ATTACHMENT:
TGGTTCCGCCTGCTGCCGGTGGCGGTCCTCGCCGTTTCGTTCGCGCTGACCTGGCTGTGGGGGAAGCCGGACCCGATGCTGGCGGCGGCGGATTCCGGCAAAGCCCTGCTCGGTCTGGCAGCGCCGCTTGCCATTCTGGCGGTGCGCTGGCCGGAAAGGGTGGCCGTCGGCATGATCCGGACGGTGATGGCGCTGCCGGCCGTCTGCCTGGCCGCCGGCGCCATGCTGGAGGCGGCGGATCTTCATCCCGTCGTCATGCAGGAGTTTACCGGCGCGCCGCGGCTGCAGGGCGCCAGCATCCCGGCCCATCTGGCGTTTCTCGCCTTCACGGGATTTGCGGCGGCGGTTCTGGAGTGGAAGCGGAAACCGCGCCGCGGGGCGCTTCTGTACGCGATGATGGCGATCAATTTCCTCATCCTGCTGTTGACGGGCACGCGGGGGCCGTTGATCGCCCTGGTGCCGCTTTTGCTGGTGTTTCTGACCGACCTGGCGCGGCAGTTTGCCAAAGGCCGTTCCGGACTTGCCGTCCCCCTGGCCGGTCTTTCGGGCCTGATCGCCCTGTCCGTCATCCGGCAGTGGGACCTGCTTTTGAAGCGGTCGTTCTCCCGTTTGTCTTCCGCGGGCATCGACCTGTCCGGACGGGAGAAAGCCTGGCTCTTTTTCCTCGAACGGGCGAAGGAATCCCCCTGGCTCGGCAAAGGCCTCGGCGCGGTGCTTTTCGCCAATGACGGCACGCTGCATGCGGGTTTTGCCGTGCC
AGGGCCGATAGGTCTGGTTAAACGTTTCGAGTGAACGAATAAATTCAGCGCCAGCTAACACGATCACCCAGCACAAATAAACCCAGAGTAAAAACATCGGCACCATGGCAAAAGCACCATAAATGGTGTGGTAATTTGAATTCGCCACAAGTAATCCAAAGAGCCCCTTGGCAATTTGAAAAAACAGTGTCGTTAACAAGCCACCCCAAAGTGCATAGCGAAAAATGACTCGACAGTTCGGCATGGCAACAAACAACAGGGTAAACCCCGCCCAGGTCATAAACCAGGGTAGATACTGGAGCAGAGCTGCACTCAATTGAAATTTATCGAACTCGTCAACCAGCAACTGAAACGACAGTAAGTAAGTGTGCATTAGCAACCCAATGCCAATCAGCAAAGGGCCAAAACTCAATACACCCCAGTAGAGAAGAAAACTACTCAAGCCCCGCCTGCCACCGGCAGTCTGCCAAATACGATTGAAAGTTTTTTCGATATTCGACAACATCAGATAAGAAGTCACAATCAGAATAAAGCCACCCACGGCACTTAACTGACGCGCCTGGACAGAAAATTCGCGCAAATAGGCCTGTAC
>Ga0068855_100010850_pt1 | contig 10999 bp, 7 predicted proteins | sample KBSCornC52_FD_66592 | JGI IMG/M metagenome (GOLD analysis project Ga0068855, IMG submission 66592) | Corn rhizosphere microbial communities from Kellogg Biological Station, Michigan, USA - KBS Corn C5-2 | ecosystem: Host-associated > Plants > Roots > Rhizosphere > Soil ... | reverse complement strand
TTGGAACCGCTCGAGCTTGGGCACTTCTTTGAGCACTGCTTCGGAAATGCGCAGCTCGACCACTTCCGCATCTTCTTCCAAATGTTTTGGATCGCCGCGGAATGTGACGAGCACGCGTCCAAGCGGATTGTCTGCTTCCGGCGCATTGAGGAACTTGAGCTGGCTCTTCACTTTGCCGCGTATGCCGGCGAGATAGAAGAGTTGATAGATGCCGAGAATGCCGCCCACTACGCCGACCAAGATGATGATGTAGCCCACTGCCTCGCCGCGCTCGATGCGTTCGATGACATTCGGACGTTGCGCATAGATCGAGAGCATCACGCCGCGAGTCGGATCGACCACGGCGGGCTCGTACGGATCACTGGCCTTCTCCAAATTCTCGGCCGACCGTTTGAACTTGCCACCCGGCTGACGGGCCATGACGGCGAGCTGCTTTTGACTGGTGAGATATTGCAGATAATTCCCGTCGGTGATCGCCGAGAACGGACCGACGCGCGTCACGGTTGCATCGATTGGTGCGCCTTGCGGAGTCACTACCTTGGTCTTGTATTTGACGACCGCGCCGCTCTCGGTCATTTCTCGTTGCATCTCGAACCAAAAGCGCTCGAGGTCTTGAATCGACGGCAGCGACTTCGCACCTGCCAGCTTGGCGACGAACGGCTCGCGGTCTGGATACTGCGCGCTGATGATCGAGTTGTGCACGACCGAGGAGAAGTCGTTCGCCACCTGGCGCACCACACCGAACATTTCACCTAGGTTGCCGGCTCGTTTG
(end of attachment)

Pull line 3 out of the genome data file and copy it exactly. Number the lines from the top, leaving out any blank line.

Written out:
>Ga0068855_100010850_pt1 | contig 10999 bp, 7 predicted proteins | sample KBSCornC52_FD_66592 | JGI IMG/M metagenome (GOLD analysis project Ga0068855, IMG submission 66592) | Corn rhizosphere microbial communities from Kellogg Biological Station, Michigan, USA - KBS Corn C5-2 | ecosystem: Host-associated > Plants > Roots > Rhizosphere > Soil ... | reverse complement strand